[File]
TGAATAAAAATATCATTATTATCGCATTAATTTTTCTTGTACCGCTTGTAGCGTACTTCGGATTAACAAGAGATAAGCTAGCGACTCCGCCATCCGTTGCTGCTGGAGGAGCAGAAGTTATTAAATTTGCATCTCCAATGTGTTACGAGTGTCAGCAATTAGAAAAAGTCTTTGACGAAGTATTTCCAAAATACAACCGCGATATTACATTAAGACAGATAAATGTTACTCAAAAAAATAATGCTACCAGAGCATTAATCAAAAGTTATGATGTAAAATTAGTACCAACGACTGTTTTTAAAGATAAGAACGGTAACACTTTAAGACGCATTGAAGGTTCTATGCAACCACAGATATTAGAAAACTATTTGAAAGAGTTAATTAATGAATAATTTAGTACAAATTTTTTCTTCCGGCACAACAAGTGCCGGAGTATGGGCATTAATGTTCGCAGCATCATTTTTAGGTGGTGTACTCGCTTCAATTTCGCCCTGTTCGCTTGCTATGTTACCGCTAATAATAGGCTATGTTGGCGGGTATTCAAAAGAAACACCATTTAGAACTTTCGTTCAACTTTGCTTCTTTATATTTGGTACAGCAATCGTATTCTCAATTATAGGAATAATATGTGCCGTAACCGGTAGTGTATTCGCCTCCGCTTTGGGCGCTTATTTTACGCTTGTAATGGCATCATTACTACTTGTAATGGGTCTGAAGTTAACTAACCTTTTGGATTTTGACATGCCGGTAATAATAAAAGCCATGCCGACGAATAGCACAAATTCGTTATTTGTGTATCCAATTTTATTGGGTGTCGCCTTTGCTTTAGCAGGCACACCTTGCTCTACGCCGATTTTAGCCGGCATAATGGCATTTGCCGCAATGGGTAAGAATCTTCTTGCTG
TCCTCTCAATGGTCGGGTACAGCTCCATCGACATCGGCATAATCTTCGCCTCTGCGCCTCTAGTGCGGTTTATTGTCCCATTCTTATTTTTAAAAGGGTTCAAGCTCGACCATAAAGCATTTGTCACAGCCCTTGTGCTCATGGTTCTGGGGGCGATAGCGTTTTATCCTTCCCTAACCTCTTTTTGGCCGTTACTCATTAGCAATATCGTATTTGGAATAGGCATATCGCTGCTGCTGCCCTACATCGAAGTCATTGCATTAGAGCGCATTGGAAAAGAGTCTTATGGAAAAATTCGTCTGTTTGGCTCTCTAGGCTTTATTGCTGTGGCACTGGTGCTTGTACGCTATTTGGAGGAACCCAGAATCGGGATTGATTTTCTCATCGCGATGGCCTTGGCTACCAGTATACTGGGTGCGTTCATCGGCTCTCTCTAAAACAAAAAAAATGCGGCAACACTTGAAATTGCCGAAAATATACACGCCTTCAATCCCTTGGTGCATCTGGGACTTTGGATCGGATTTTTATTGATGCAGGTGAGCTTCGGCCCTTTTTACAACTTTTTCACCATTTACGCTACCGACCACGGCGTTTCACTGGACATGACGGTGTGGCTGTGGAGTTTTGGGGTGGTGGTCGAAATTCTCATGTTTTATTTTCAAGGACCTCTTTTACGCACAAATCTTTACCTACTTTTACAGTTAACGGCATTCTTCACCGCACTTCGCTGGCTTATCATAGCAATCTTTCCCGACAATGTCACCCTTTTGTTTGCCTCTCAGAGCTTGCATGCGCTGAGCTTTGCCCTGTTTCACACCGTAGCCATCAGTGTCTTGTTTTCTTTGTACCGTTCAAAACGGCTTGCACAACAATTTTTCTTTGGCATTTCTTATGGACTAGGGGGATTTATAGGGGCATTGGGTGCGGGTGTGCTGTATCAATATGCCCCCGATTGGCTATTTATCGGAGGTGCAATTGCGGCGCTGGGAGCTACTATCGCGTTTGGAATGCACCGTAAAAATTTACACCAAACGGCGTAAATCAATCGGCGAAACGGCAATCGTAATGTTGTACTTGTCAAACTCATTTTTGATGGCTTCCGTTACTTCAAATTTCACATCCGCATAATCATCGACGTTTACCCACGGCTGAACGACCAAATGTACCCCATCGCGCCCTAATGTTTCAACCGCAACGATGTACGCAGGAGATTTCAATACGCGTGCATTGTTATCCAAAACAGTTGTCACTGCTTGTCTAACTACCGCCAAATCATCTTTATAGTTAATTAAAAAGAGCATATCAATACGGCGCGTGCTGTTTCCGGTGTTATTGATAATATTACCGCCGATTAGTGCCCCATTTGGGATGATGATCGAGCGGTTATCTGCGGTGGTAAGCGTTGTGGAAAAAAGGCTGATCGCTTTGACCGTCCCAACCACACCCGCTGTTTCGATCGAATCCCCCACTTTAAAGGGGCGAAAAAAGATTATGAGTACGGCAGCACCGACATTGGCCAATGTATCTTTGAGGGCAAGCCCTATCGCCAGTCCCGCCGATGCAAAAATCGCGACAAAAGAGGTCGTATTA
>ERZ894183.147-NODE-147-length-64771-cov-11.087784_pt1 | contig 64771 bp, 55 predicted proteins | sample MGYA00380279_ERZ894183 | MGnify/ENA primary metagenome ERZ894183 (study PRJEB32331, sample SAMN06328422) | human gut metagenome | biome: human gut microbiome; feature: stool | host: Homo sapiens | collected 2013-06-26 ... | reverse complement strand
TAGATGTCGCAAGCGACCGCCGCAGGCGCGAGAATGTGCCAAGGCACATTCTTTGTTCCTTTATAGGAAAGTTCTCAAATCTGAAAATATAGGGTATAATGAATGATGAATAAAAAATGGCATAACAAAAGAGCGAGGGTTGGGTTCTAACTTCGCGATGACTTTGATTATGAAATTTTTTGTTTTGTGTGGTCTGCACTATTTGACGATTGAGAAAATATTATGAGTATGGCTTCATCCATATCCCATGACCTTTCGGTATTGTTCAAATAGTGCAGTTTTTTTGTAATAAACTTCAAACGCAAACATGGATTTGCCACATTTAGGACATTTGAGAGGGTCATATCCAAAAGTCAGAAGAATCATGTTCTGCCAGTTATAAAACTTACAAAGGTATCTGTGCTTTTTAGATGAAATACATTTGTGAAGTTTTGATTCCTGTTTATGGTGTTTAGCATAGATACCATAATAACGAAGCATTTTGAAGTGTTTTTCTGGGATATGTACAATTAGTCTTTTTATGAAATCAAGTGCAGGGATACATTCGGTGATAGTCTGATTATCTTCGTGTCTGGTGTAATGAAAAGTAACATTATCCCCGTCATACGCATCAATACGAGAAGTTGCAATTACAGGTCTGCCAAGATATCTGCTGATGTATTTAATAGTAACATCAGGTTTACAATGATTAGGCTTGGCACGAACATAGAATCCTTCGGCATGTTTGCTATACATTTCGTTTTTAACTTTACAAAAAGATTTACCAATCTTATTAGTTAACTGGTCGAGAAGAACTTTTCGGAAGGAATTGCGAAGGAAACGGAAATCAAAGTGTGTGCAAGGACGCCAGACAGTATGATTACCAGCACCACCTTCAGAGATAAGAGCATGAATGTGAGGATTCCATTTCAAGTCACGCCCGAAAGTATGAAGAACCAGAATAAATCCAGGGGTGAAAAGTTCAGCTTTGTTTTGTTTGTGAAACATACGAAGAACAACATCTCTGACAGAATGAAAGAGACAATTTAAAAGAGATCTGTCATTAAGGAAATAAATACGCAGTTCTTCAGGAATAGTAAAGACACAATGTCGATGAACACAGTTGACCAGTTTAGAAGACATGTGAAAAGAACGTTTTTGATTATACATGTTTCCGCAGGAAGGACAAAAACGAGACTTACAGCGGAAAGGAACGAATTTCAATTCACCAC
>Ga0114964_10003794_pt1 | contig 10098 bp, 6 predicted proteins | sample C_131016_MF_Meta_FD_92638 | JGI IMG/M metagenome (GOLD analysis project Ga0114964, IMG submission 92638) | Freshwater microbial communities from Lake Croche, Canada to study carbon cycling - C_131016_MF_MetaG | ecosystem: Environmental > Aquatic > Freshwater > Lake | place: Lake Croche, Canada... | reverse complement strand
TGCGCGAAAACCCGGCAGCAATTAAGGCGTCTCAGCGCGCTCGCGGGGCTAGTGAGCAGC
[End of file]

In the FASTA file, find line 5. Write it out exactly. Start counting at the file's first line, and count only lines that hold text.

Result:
>Ga0114964_10003794_pt1 | contig 10098 bp, 6 predicted proteins | sample C_131016_MF_Meta_FD_92638 | JGI IMG/M metagenome (GOLD analysis project Ga0114964, IMG submission 92638) | Freshwater microbial communities from Lake Croche, Canada to study carbon cycling - C_131016_MF_MetaG | ecosystem: Environmental > Aquatic > Freshwater > Lake | place: Lake Croche, Canada... | reverse complement strand